If Facebook ever had 5% of worldwide advertising spending it would justify the $100 billion IPO valuation.

As a no-growth business Facebook should trade around five times revenue.

Look at the company’s operating margins. In 2011, Facebook had revenue of $3.71 billion and operating income of $1.76 billion. That’s a 47% operating margin. At a 35% tax rate, that would put net margins around 30%. It’s pointless to talk about free cash flow right now because of Facebook’s rapid growth. But the owner earnings picture at Facebook is probably in line with something like Moody’s (MCO).

Basically every $1 of revenue turns into about 30 cents of after-tax cash. Divide that 30 cents of owner earnings by 5 and you get 6 cents. A free cash flow yield of 6% would not be odd for a big public company. Basically, that’s a P/E of 15. So that’s why I say Facebook would be worth five times revenue without adding any growth premium. (Of course an advertising supported media business with a wide moat should be able to manage 5% to 6% growth in nominal terms – basically it should match GDP over time.)

Every 1% of global advertising spending is $5 billion. So, with an enterprise value of five times revenue, a company with a 1% share of global advertising would be valued at $25 billion. This is only true if you have Facebook’s economics. Outside of local media (most of which is decaying), very few companies have anything like Facebook’s economics. Revenue is worth a lot less to them. I don’t want you to think five times revenue is the right value for all media companies – it’s not.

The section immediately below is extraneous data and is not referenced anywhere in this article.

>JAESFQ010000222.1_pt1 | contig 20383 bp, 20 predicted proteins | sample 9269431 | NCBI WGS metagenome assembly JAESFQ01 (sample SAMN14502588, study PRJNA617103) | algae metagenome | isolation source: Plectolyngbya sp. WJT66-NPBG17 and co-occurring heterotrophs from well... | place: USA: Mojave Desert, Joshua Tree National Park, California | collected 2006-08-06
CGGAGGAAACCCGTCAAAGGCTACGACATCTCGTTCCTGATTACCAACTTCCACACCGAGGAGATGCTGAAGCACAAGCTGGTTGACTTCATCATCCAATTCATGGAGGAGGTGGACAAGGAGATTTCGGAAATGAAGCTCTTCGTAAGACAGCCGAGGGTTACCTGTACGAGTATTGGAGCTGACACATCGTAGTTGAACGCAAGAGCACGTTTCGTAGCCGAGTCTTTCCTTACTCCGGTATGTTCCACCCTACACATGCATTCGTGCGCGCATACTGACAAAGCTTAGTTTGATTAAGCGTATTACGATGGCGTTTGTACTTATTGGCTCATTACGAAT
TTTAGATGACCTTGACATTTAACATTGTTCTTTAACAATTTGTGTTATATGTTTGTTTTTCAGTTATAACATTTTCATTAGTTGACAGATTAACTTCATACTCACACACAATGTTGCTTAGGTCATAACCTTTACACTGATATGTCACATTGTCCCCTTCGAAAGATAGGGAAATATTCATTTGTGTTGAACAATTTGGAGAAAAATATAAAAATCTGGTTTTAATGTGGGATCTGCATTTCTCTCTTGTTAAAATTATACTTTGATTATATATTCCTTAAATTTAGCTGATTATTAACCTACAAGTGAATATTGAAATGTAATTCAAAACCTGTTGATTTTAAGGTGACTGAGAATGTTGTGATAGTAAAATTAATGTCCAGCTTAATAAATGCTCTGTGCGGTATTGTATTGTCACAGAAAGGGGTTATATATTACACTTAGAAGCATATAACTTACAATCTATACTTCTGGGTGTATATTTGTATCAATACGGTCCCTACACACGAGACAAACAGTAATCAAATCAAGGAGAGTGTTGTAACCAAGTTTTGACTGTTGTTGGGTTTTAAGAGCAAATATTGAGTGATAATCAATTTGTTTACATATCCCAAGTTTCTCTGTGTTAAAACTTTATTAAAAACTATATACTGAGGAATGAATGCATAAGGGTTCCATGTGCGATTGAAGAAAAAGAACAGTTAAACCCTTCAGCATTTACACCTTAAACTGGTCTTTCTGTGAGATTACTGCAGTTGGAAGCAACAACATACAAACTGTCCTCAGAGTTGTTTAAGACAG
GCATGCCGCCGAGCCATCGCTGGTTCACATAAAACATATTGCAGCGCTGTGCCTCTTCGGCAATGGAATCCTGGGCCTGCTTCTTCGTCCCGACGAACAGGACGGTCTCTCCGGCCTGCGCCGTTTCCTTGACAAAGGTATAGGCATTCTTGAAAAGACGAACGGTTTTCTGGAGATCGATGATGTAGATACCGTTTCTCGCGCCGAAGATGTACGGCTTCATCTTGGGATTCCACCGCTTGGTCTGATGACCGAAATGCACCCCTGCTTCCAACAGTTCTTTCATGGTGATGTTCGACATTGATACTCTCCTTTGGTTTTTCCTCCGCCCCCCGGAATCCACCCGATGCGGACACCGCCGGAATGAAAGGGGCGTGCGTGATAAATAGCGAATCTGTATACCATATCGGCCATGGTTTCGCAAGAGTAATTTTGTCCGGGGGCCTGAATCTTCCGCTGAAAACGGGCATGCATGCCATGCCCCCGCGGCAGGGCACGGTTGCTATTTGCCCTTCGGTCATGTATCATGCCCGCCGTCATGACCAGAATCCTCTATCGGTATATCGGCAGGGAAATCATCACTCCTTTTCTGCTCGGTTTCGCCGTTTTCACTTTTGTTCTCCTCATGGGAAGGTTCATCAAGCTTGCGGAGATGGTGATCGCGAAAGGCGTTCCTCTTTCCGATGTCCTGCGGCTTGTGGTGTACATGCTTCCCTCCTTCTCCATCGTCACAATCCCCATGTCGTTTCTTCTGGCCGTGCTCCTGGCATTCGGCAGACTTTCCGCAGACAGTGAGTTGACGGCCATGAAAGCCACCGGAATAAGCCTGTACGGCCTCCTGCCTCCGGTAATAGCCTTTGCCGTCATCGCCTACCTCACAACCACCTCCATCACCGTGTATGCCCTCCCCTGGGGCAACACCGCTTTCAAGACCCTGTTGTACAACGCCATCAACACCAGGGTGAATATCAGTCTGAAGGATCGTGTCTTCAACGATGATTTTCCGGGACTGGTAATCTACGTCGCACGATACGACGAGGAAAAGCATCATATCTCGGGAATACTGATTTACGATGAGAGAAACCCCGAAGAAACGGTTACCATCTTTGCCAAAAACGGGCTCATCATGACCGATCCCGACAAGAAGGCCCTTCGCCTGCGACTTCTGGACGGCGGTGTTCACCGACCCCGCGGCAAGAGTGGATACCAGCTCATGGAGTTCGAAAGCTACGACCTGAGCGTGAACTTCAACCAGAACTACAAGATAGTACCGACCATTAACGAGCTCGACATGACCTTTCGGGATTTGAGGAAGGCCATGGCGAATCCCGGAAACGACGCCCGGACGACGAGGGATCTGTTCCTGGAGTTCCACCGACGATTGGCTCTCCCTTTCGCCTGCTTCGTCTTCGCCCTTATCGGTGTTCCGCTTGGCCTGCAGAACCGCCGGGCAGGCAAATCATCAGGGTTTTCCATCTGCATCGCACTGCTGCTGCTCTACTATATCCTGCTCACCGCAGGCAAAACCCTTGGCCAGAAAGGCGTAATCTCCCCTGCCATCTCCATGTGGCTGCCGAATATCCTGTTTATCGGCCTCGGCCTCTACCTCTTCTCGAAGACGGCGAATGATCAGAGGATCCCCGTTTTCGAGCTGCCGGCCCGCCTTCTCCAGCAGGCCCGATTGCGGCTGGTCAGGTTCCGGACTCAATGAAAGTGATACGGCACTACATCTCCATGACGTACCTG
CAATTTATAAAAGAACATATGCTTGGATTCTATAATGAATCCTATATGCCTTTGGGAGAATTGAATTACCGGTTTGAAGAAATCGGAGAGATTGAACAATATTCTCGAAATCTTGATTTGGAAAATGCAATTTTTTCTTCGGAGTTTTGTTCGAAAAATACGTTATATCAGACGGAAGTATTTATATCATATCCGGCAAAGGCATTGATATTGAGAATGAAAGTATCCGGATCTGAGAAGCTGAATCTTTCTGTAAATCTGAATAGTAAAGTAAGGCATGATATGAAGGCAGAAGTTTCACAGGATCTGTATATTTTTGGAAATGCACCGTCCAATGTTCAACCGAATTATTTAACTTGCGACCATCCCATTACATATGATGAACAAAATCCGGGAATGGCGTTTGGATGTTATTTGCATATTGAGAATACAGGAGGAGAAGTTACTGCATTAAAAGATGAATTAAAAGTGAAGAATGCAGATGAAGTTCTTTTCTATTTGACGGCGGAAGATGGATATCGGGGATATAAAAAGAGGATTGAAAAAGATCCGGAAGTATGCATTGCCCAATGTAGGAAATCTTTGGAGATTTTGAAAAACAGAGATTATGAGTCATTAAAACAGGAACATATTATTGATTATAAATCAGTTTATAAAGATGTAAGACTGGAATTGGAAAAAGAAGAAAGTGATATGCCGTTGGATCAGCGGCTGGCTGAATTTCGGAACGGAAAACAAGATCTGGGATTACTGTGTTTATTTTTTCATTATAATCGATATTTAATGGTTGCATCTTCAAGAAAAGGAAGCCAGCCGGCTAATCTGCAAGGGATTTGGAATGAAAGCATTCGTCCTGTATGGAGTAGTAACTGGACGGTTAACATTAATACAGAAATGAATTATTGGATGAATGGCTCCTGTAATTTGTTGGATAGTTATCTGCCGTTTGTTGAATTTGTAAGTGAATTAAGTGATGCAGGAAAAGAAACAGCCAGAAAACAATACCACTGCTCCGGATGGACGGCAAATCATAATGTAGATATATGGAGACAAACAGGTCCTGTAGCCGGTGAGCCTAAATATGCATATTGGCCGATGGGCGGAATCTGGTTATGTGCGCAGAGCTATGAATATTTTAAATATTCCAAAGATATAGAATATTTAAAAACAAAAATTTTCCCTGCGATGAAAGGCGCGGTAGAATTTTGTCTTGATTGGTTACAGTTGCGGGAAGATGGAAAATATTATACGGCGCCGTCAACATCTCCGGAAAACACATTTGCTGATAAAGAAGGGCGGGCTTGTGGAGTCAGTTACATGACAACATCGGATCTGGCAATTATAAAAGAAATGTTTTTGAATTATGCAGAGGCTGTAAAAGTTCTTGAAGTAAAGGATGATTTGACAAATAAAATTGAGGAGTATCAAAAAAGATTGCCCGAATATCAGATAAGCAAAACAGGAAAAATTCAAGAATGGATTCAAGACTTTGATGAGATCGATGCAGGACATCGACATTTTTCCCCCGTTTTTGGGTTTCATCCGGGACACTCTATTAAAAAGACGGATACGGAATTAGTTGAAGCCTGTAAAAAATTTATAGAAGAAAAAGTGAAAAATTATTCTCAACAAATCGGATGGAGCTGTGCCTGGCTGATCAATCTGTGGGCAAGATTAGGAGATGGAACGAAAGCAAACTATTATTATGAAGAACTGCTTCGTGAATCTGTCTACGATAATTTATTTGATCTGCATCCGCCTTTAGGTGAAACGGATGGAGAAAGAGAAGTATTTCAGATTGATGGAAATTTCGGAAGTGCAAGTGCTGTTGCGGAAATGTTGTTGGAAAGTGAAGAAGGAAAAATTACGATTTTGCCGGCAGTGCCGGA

Facebook doesn’t really need working capital. And won’t use debt (media companies don’t need debt – they usually just use it when they buy each other up). So, that’s basically $25 billion in market cap per 1% share of the worldwide ad market you think Facebook will have.
For reference, the worldwide advertising market in 2010, according to GroupM is estimated to be around $490 billion (US market is around $143 billion out of that). Given how Facebook is truly a global business, I think it is reasonable to assume that it will get a piece of the global advertising market.

I agree with Gannon's estimates: 5x sales for a no growth business with high margins seems reasonable.

Final Word for Now

Facebook is trading at P/S of around 8.7 and EV/Revenue of around 6.5. I think it has hit attractive valuations. If it falls a bit more, it will definitely pique my interest. Beyond the valuation, investors need to believe in Facebook's core business. I understand how powerful the company's business is—the moat is truly massive—but I'm still thinking about how their business may evolve as mobile becomes more dominant.

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4 Response to Facebook Hits Attractive Valuation... If You Believe In Its Core Business

August 5, 2012 at 8:04 AM

I actually did a valuation of Facebook - last month (on July 8th) before it declined - and updated it recently on (on August 5th after the stock dropped a lot.

Anonymous
August 29, 2012 at 5:04 PM

I think there have been some recent comments to the effect that Yahoo Finance and other have understated the share count for Facebook and have not included the class of shares owned by the founder. If true, then the valuation metrics they provided are useless...

August 29, 2012 at 11:11 PM

Hi Anon,

Thanks for brining the potential share count problem into account. However, the initial count that was used in many valuations, including the ones I cited here, are correct AFAIK. Whatever is listed in the prospectus is the correct one as far as I'm concerned.

I think some of the confusion is due to the float, which has been increasing as insiders unload their shares onto the public market. But that shouldn't impact the total number of shares, assuming your initial number was correct.

February 6, 2013 at 1:35 AM

Facebook is a very overrated company. Its certainly not another google.